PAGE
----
Concerns Grow Over the Impacts of House and Senate Tax Bills

Congress is back from Thanksgiving break and confronted with some significant choices, including passage of a tax bill that substantially reduces the corporate tax rate and eliminates some common individual tax deductions, like the property tax and the inheritance tax.

From the outset, the goal has been to pass a tax cut bill – good or bad — before Congress breaks for the Christmas holiday. To do this House and Senate Republicans are moving at breakneck speed to get the bill to the president for his signature.

This week the Senate will begin considering its version of the tax reform bill, which is wildly unpopular with the general public. The House passed its version two weeks ago, and if Senate Republican leaders have their way, their version will pass in the next week. This leaves just enough time to conference the two bills and create a single version that can be adopted by both chambers and get it to the president’s desk before the Christmas recess.

Join the National Association of Regional Councils (NARC),
National Association of Counties, and National League of Cities
in opposing the specific changes to tax deductibility and municipal bonds proposed by the House and Senate.
Local Consequence
State And Local Tax

The House and Senate bills would substantially reduce the value of the state and local tax (SALT) deduction on personal taxes or eliminate it entirely, and this would have a negative impact on localities. Though it would generate $1.1 trillion in new revenue for the federal government, it would place substantial pressure on states and localities to reduce their taxes, which in turn would shut off one of the most important revenue sources available to states, counties, and municipalities.

If the SALT deduction is substantially reduced or eliminated, Congress and the president will have demonstrated their complete lack of understanding of the federal partnership that makes infrastructure development in this country possible.

Nearly three-fourths of all infrastructure development is funded by states, counties, and cities. Reducing revenues and other funding sources for infrastructure development is likely to substantially exacerbate an already dire situation in which 56,000 bridges are structurally deficient, upwards of 70 percent of roads in some states are in mediocre to poor condition, and schools, hospitals, airports and other public facilities are in need of repair.

Municipal Bonds

Consider the National Association of Counties’ (NACo) commentary on the House bill and its impact on counties and, by implication, cities.

The House bill would limit what types of municipal bonds are tax-exempt. Bonds used for professional sports stadiums would not be tax-exempt, even though some counties own and maintain professional sports stadiums. According to NACo, “narrowing the scope of tax-exempt municipal bonds would open the door to future changes that would further restrict which types of projects can be supported by municipal bonds.” The cost of borrowing would also increase considerably because bonds that are not tax-exempt would need to have higher interest rates to attract investors.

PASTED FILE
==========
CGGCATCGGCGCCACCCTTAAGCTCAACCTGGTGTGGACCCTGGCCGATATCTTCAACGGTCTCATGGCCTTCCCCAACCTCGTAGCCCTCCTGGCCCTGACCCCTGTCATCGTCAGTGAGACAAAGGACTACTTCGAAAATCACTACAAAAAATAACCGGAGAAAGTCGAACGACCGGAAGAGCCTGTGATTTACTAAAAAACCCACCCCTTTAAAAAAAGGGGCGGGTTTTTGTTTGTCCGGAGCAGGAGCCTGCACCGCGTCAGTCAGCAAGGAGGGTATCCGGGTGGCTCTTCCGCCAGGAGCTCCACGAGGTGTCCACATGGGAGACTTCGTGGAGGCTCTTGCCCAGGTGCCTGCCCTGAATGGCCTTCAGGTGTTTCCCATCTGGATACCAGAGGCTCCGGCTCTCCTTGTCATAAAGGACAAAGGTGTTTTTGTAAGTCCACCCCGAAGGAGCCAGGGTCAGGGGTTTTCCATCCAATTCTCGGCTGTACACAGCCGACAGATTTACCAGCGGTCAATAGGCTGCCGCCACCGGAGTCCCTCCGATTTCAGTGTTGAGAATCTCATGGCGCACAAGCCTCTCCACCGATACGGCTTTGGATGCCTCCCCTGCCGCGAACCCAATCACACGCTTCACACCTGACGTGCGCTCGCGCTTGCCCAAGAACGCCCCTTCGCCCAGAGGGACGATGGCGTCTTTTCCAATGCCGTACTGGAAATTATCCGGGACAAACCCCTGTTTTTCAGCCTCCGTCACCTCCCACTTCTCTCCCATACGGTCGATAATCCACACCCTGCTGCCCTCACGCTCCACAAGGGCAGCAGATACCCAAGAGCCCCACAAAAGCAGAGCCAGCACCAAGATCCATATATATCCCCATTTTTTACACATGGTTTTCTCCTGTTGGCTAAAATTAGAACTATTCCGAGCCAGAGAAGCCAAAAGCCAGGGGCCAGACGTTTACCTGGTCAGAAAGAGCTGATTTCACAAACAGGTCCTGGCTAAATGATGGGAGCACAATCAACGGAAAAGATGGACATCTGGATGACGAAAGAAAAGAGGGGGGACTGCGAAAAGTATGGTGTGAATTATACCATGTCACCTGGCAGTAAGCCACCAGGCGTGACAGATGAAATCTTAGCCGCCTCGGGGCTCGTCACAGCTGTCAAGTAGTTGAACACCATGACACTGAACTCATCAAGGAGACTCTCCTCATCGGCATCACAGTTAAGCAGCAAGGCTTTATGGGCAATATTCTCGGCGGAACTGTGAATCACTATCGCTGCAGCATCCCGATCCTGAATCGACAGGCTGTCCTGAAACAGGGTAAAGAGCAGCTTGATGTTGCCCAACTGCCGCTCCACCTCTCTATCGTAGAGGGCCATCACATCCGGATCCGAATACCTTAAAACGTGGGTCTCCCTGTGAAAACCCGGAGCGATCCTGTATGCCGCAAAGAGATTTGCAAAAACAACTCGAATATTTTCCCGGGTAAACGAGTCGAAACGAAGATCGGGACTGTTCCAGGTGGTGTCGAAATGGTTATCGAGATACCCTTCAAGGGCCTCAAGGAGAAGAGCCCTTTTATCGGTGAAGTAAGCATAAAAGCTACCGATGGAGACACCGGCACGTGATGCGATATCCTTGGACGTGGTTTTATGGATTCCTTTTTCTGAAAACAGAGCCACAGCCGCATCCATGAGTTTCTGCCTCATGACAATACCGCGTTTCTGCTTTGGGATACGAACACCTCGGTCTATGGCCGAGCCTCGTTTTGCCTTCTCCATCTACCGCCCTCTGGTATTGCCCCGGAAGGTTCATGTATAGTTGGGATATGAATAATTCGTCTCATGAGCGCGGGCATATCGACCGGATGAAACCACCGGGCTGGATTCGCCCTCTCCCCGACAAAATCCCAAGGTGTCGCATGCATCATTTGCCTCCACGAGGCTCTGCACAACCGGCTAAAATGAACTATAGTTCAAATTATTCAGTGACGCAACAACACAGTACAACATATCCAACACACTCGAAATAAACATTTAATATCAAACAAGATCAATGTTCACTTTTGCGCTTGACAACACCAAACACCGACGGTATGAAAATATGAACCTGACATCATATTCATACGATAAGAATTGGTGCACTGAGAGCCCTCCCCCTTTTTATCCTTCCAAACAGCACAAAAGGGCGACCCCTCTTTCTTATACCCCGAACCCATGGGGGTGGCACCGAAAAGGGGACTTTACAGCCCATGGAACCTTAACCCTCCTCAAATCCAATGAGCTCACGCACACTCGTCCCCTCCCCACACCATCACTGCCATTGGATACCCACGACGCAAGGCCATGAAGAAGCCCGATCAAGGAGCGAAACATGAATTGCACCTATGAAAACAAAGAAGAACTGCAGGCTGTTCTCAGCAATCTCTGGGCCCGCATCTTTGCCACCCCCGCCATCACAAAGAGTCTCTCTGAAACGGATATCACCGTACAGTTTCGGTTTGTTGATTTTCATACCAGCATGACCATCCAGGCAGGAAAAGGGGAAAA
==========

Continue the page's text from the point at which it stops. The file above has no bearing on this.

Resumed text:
The House bill would also eliminate the tax-exempt status of advance refunding bonds, which are most often used by governments to refinance their debt at lower interest rates so that the overall cost of a city or county project is less. While most municipal bonds would retain their tax-exempt status, this type of municipal bond would no longer be tax-exempt, again requiring states and localities to forgo a procedure that often substantially reduces the cost of borrowing by counties.

Finally, the House bill would require that interest generated from private activity bonds (PABs) be taxed. PAB financing generally benefits private developers who benefit from lower financing costs when developing projects that have a clear public purpose (e.g. hospitals, airports, affordable housing, seaports, water and sewer systems).

If PABs were no longer tax-exempt, organizations like the California Hospital Association estimate the change could add billions of dollars in added interest costs for hospital construction. And the California Housing Consortium said the change could cut the number of affordable housing units built in the state by two-thirds each year.

National Consequence: The Nation’s Debt

Opposition to either bill is growing – not only because of the harm it would do to the SALT deduction or the use of municipal bonds – but because it would increase the national debt by $1.5 trillion over ten years. According to the Congressional Budget Office (CBO), the Senate bill would have a significant negative impact on families with household incomes of less than $30,000 per year almost immediately. And this opposition is coming from organizations that generally would support new tax policy if it was paid for and would contribute to economic growth.